Guyana | Ruminations by Carl Hazlewood a ‘Foreign Guyanese’ Artist

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“Pretty Angel Baby,” Carl Hazlewood. Mixed Media Installation. 2012


Carl E. Hazlewood is a Guyanese artist, writer and curator, living in Brookiyn, New York. He is co-founder and former curator of ALJIRA, A Centre for Contemporary Art, in New Jersey. 

There have been several occasions in recent years where I’ve been accused of being a ‘foreign Guyanese,’ that term being used deliberately to suggest, I felt, that I had no right to be involved with things I assumed was within my cultural sphere of interest as a ‘born’ Guyanese. As one might imagine, such encounters induced moments of extreme psychic dissonance for me. What was I? Who am I? Why do I feel such a responsibility to folks who seem so disinterested in whatever I had to offer? And what is the responsibility of that place and those people to me?

I was taken to the United States at around the age of thirteen or so. I was there to have a congenital heart defect repaired. And except for a period of about two or three years when I was a teen, I’ve since resided in America. Thus, I’ve spent only a fraction of my life actually located in Guyana. But what does that mean about the quality of my experience as someone of that place and of that soil? When my little family left Guyana in the 1960s, the country was in the grip of a vital and increasingly violent political and social struggle. Even as a child I could feel that tension present everywhere, for it affected us all. The land was an impoverished beauty, and like the rest of the Caribbean, it remains an ambivalent site of both desire and desperation.

I was away from Guyana before I was old enough or healthy enough to have the common experiences I hear about every time there is a gathering of Guyanese: parties, dancing, drinking. I’ve never climbed a coconut tree or picked a mango off a branch, or went swimming in a ‘punt trench.’ My childhood experiences were circumscribed and mainly focused on intellectual and artistic pursuits: books; whatever presentations the BBC broadcasted, like Lorna Doone or Shakespeare plays; all the international news of far away countries fighting for independence; and tales of Nationalism, bloody wars, and survival.

“The land was an impoverished beauty, and like the rest of the Caribbean, it remains an ambivalent site of both desire and desperation.”

Now I struggle to recall the difference between the fruits jamoon and psydium. I think they are both purple and round and sweet. But I remember Cockabelly, the tiny fish flashing silver in the gutter that ran outside our fence. I remember Hindi popular music on Radio Demerara’s Indian Music Program.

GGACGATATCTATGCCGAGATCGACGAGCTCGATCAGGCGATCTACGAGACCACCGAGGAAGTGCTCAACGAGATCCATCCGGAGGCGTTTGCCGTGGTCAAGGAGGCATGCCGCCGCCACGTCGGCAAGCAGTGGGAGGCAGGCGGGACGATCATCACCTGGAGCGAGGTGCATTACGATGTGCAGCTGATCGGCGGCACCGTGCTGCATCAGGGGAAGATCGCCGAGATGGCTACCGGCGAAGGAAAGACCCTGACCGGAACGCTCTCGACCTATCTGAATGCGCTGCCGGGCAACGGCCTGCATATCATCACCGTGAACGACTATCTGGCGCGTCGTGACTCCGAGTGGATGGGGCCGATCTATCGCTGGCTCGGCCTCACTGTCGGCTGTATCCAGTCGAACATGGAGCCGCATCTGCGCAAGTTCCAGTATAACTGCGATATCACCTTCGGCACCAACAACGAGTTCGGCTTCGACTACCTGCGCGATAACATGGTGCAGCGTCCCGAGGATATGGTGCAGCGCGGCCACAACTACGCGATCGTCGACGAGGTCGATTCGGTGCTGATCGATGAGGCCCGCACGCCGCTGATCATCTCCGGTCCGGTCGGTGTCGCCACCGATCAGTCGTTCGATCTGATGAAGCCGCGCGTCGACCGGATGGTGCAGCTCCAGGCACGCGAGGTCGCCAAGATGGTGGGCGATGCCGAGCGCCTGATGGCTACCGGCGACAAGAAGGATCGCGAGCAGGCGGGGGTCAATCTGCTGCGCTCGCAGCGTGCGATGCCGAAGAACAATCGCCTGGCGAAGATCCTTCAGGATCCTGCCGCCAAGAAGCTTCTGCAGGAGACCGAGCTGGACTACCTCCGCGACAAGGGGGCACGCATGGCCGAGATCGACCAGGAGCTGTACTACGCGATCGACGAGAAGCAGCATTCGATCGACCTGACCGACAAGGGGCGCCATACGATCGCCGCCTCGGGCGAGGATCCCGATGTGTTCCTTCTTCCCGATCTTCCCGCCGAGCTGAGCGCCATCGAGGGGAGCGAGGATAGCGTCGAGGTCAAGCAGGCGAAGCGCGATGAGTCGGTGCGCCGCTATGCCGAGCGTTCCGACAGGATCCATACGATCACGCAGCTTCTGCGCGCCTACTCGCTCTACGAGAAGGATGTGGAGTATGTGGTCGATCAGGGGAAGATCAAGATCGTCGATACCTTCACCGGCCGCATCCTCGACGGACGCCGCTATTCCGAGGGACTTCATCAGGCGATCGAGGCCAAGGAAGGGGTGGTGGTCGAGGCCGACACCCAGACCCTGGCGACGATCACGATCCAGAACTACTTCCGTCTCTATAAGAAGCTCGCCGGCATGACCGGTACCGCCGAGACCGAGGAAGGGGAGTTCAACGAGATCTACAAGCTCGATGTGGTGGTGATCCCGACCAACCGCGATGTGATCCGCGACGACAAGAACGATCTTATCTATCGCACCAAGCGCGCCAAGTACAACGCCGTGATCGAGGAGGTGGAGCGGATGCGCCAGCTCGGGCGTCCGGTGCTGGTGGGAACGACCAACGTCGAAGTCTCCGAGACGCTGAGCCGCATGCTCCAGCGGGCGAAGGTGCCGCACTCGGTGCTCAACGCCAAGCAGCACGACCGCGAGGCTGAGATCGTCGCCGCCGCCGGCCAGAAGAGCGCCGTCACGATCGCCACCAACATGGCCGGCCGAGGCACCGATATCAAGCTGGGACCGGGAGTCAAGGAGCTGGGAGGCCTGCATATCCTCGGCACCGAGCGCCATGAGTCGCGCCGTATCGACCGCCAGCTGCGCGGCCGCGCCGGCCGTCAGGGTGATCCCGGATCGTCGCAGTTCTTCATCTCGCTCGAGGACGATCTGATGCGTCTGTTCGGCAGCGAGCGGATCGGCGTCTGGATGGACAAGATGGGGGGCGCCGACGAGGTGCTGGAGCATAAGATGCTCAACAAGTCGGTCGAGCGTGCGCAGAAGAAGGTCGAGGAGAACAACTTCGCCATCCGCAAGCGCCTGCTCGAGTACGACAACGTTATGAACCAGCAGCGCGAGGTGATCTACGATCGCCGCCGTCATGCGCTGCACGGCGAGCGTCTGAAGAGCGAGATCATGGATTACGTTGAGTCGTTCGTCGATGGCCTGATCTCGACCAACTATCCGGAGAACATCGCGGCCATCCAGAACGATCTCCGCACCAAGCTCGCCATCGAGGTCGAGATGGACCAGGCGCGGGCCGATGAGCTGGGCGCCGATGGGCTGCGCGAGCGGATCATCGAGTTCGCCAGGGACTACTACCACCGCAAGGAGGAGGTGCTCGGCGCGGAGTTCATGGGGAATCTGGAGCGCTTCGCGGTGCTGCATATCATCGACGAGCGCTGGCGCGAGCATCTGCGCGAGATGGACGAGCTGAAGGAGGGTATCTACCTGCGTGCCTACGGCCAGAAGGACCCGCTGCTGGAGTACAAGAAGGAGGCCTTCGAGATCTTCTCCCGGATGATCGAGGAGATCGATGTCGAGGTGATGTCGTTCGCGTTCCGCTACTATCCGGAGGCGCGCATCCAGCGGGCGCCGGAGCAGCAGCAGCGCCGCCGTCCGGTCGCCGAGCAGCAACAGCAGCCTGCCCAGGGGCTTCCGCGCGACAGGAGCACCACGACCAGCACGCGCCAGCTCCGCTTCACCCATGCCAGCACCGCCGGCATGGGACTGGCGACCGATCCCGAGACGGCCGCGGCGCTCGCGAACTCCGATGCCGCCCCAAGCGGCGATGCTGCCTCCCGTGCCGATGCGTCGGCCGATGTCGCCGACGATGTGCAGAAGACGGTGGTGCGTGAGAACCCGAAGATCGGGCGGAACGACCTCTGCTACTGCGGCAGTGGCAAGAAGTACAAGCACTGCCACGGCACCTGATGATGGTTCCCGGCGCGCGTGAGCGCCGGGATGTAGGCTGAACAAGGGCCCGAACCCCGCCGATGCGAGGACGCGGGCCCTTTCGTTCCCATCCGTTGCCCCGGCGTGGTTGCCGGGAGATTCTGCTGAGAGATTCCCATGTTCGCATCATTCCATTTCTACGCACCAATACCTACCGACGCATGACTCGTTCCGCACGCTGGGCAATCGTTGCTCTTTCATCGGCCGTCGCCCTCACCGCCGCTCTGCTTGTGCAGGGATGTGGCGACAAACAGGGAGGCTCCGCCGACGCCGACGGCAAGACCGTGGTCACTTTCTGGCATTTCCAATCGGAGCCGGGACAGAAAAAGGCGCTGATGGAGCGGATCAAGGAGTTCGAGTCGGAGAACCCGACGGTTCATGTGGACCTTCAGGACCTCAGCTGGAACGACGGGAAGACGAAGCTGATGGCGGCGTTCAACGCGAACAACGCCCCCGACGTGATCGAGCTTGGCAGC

It’s odd how much one can still care about the old homeland no matter how many years fly by. Like the vague image of a long ago lover, the personal Guyana I struggle to hang onto falls apart in the glare of reality, a consequence of passing time, frustrated desire, and failing memory.

In Victor Hugo’s Les Miserables there’s a passage where Hugo speaks of the ways in which physical places from our pasts become holders and place cards for psychological memories and experiences:

But when we are distant from them, we find that those things have become dear to us, a street, trees and roofs, blank walls, doors and windows; we have entered those houses without knowing it, we have left something of our heart in the very stonework. Those places we no longer see, perhaps will never see again but still remember, have acquired an aching charm; they return to us with the melancholy of ghosts…

I suppose it’s all about the continuing need to affirm roots, our stubborn wish to be planted in the ground, which we imagine has always been ours—by nurture and by blood. This lingering emotional dependency, the immigrant yearning to retain something that’s truly our own is perhaps understandable. When we left the land of origin, we looked forward to having a secure future in that other place where we hoped to establish a new life for our families and ourselves; it would be a place where we could be safe, somewhere we might thrive emotionally and economically.

But no matter how we adapt and speak the language and intone words with the perfected accent of the native-born, there remains a nagging sense, at least for first generation immigrants, that we are abiding among strangers. The habits and tastes of the homeland, masked though they may be, remain.

So, after a lifetime of desire and distance, home becomes an abstract zone of yearning; a need for tropical heat, an irrational wish to suck on a mango, obtained not from the corner supermarket, but plucked from the backyard tree of our hot myth of childhood, which is perhaps a memory, but probably only another artifact of desire. Despite our established presence here in the ‘other place,’ we know what we are, and hope that we understand WHO we are. But does our old country care? What are we to IT?

I exist now in an extended global Guyana village along with lots of inhabitants: intellectuals, artists, novelists, poets; people like Stanley Greaves, Wilson Harris, Donald Locke, Frank Bowling, Fred D’Aguiar, and a host of ordinary others.  Despite my often-unrequited love, desperation, and disappointment, I find myself still actively engaged in constructing that hybrid culture that may ensure the survival of what is most vital and important about my distant homeland.


The essay above is excerpted from Carl Hazlewood’s lecture on “Nuanced Fragments from the Global Village,” presented to the Ninth Annual Symposium of the Guyana Cultural Association of New York in 2010.

Image: "Le Repentir." Carl Hazlewood. Oil on Hardboard. ca 1966-67.

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